The night before his 29th birthday Omar can finally say farewell to persistent reminders that he is not a free man.
Justice June Ross of the Alberta Court of Queen’s Bench ruled on Friday September 18 that Omar can remove the electronic bracelet he has been wearing since his release from prison on May 7 this year, and that he is allowed to visit his family in Toronto.
She said that the conditions imposed on Omar were “unusually restrictive.”
The judge told Omar that when he will visit his grandparents in Toronto this fall, he must be joined by his lawyer and he has to meet with the authorities there.
Last week, Ross had already lifted Omar’s strict curfew conditions to make it possible for him to attend evening classes to become an emergency medical technician.
Before lifting many of the restrictions, the judge consulted with Omar’s bail supervisor who reported that Omar had met all his bail conditions up to now.
This was the deciding factor in the judge’s positive ruling on September 18.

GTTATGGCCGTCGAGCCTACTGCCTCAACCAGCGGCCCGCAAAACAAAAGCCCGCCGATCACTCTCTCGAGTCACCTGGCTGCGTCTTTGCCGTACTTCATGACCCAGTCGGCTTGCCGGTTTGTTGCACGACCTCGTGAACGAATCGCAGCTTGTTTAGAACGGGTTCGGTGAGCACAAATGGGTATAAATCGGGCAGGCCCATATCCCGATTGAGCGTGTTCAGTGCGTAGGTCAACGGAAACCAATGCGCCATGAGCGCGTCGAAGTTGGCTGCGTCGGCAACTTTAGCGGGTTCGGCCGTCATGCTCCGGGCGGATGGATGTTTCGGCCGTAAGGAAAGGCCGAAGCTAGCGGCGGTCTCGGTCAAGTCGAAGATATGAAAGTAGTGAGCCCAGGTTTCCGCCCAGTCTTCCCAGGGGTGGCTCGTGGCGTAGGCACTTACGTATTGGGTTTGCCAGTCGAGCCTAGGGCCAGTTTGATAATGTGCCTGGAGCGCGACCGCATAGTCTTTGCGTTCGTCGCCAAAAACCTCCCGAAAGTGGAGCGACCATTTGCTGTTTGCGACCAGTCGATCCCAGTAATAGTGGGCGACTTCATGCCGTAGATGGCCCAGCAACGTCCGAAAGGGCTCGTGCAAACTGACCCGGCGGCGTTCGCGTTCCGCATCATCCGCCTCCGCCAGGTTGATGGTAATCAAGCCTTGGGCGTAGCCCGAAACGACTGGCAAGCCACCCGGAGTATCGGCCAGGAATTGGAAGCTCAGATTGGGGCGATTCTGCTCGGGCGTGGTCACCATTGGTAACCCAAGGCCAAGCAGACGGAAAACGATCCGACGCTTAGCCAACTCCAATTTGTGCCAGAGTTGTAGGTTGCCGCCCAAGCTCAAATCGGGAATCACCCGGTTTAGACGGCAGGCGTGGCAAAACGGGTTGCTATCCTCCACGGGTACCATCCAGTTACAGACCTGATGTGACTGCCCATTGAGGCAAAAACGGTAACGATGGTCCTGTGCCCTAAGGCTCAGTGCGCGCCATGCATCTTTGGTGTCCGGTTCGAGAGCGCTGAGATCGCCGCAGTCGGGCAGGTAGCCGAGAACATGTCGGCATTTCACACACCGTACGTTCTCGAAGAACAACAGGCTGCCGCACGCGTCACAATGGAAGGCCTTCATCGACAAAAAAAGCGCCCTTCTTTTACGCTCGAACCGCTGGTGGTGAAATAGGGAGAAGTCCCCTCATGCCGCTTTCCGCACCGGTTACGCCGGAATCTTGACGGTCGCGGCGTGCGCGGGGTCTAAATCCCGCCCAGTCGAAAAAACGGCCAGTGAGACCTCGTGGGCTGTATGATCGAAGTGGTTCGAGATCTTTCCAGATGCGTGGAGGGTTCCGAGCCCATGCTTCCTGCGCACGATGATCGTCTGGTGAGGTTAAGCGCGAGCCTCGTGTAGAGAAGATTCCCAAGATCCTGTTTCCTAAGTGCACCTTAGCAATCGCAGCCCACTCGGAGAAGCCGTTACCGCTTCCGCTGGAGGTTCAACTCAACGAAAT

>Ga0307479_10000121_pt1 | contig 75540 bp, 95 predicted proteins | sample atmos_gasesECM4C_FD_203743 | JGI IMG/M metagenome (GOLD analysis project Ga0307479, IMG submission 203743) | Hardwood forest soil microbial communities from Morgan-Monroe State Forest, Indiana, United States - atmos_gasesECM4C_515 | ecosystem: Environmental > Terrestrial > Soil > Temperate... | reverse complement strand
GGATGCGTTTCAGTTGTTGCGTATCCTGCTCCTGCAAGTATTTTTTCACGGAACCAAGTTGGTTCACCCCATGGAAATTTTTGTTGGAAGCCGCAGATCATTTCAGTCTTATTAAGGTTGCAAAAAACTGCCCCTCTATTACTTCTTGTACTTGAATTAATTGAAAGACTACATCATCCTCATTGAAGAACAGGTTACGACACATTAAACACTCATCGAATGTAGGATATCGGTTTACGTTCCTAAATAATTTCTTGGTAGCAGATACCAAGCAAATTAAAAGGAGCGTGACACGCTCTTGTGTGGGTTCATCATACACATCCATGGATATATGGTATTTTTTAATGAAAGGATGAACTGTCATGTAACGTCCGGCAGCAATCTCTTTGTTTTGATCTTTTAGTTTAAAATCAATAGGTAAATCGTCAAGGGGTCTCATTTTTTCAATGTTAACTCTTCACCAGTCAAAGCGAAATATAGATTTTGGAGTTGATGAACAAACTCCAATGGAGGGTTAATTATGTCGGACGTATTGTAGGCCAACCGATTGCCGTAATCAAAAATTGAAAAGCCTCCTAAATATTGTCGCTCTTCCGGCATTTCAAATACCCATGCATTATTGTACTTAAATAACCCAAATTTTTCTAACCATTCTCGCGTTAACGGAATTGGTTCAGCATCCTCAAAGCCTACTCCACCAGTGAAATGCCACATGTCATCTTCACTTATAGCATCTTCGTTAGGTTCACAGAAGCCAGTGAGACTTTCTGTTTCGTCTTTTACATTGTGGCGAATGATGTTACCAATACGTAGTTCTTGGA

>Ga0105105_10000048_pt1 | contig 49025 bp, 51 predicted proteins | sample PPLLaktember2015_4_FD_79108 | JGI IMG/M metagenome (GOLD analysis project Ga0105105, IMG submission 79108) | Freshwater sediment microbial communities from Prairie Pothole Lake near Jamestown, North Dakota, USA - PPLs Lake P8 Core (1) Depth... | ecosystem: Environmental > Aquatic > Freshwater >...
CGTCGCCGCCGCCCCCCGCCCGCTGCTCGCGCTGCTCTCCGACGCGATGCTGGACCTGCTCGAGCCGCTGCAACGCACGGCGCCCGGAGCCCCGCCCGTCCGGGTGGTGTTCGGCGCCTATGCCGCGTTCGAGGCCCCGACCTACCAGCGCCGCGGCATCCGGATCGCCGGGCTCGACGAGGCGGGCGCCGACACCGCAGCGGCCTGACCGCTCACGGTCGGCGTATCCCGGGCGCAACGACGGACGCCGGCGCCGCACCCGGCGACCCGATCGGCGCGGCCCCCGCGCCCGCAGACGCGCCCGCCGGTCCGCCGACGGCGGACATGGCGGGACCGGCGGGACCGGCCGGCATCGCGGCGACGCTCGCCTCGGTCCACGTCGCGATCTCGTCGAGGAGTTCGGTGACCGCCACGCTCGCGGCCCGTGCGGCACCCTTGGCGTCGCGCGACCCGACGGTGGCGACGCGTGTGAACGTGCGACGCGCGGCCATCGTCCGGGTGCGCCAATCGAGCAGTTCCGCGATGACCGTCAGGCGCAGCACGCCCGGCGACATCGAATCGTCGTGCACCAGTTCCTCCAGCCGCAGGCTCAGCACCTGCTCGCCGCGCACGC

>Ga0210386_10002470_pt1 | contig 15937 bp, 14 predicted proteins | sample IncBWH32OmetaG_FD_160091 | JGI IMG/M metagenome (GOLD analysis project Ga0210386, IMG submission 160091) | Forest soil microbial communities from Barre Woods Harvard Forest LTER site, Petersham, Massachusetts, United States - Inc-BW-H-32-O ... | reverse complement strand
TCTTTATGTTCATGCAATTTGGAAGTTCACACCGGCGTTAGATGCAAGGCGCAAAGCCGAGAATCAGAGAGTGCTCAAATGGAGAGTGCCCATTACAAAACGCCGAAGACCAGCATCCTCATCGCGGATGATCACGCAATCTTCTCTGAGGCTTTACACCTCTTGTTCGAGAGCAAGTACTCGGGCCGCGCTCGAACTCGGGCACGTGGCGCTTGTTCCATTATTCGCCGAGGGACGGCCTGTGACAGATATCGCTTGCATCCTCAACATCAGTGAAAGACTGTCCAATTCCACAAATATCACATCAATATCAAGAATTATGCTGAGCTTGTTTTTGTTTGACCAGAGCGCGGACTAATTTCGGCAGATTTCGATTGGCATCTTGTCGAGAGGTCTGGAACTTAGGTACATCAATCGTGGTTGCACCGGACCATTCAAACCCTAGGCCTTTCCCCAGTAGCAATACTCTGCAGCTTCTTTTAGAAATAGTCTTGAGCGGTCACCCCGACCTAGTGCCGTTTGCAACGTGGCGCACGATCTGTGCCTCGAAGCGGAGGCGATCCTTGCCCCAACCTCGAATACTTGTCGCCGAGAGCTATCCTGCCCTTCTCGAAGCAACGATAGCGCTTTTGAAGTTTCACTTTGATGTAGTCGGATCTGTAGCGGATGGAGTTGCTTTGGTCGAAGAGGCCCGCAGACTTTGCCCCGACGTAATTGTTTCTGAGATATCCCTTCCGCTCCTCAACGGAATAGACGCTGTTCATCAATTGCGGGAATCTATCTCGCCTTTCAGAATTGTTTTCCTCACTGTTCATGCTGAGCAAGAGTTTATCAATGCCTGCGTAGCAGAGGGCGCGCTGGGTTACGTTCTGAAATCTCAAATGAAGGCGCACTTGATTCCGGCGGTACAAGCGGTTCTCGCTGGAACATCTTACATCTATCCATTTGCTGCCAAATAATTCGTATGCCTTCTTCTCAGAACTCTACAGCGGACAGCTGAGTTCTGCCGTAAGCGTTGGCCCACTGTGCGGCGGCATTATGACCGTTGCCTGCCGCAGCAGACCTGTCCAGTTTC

To help Dennis Edney, Omar’s pro bono lawyer, in the ongoing legal battles please go to Free Omar Fund.
Omar was finally granted bail on May 7, 2015 and tasted freedom for the first time in almost 13 years. In an affidavit, Omar says that re-entry has been “going great” and, “I have been embraced by many members of the community and made many new friends.” However, the ankle bracelet – a perpetual reminder that he is not a free man – which is part of his bail condition has caused him embarrassment (naturally) in public when it went off by itself.
After 13 years of wrongful imprisonment, Omar also wants to visit his family in Toronto, particularly his grandmother to whom he is very close to, and who is ill. Therefore Omar asks a Canadian court to ease his bail conditions so he can at least visit his family in Toronto; a natural desire to proceed towards a normal life.
Omar Khadr is finally free, though on strict bail conditions while an appeal of his US military commission conviction is underway. He has been behind bars for the last 13 years, without any evidence of guilt. Many human rights issues in the case remain unresolved.
a short history
Omar (now 28) was born in Toronto.
In his youth, the family moved back and forth between Canada and Afghanistan, where his father worked as an aid worker,
On July 27, 2002, the house where his father had left Omar as a translator, was heavily bombed by U.S. forces. When found, barely alive under rubble, Omar was shot in the back and captured.
Months of brutal interrogations and torture followed during his captivity in Bagram. Fifteen-year-old Omar was falsely accused and forced to confess to the killing of a U.S. soldier who fell during the battle.